Steady work is a coveted and rare prize among many jazz musicians. WRTI’s Meridee Duddleston visits a force in the local jazz scene who never had a problem getting gigs. Recognized by Mayor Michael Nutter for his enduring contribution to the city’s jazz scene, jazz drummer Charlie Rice has been keeping the beat for more than 70 years and counting.
Jazz vocalist, author, and playwright Suzanne Cloud spent about eight months researching Dizzy Gillespie’s life, and writingLast Call at the Downbeat: The Dizzy Gillespie Story. The production debuted in 2013 at the Philadelphia International Festival of the Arts.
Music lives in South Jersey, where WRTI's Meridee Duddleston finds jazz creating connections in the neighborhood. The “Jazz Bridge" project deepens the region’s rich jazz roots with a series of neighborhood concerts featuring the area’s great jazz musicians. At the same time, the concerts enable the non-profit Jazz Bridge to provide emergency financial support to local jazz musicians in crisis. It’s a win-win.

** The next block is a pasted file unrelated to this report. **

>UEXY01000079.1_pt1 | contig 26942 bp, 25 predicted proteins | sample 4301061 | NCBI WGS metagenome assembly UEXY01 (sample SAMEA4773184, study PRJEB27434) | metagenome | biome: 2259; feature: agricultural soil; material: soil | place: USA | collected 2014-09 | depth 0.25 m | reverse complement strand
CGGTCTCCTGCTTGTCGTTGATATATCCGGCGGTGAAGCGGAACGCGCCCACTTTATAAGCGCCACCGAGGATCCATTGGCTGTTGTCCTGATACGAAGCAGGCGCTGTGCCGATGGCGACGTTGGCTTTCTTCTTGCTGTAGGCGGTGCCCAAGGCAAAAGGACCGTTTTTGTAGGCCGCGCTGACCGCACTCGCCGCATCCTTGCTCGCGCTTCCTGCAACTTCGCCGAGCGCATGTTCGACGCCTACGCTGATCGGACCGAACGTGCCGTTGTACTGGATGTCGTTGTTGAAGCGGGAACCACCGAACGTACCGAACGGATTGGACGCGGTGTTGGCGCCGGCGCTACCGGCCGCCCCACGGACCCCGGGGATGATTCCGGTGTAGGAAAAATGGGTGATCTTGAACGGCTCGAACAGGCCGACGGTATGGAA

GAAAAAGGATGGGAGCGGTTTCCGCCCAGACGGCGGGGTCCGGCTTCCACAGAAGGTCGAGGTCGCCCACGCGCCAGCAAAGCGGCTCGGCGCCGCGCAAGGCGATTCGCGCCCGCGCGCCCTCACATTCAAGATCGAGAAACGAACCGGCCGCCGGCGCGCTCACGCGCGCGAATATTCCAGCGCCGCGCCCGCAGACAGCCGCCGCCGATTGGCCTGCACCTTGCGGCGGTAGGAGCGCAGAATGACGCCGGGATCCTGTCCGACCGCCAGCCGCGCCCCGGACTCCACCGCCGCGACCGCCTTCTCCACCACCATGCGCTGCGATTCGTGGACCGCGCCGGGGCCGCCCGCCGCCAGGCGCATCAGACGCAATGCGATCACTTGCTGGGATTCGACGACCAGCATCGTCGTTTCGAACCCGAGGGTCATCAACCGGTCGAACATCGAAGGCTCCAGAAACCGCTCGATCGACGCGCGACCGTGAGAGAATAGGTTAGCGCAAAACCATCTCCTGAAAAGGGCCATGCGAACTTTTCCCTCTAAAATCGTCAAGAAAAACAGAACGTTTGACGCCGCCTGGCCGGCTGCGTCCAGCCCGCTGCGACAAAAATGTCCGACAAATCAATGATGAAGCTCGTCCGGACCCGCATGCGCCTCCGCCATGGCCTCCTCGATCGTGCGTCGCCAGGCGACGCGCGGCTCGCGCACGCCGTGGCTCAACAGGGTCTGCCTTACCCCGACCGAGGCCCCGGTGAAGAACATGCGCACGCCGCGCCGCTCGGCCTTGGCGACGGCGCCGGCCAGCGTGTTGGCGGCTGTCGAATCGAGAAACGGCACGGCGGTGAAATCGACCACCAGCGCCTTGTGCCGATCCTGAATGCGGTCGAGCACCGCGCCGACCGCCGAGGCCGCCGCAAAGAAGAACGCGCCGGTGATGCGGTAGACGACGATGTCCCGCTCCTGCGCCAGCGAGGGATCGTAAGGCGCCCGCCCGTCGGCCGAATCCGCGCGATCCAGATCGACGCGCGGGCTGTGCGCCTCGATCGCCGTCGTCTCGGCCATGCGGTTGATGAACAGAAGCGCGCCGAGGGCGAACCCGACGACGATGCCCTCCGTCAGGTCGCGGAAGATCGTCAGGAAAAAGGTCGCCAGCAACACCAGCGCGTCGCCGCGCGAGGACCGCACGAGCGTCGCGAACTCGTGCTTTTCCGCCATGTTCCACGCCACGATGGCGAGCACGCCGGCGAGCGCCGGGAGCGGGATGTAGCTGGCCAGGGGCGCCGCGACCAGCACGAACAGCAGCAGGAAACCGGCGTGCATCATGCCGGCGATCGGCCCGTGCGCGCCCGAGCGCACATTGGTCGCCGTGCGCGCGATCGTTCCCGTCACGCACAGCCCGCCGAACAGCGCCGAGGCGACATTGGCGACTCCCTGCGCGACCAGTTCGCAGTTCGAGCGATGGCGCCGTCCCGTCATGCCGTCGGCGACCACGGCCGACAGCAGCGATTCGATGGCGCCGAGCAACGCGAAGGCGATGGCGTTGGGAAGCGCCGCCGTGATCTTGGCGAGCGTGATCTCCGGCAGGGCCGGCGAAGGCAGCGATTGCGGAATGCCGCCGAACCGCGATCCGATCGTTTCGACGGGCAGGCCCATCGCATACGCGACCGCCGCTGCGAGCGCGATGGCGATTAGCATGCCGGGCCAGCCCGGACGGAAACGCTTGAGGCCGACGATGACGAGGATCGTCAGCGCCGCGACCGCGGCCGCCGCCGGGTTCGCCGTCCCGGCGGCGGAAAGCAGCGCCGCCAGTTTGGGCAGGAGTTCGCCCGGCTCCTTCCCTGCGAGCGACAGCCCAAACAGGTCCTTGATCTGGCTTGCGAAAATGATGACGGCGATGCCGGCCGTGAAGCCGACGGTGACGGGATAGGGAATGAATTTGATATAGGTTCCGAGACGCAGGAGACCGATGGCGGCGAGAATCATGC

The concerts, at five sites in the Philadelphia area, tackle an all-too-common problem for jazz musicians and bring live jazz to close to home.
Meridee Duddleston attended a "First Thursday"concert at the Collingswood Senior Community Center to see how it works. The evening featured the distinguished Bob Pollitt Jazz Quartet: Bob Pollitt on saxophone, Henry Miller on drums, Craig Thomas on bass. and Bill Schilling on piano.
Bob Pollitt is a virtuoso saxophonist who has performed nationally and locally, on his own, and alongside musicians who changed the way the sax is played.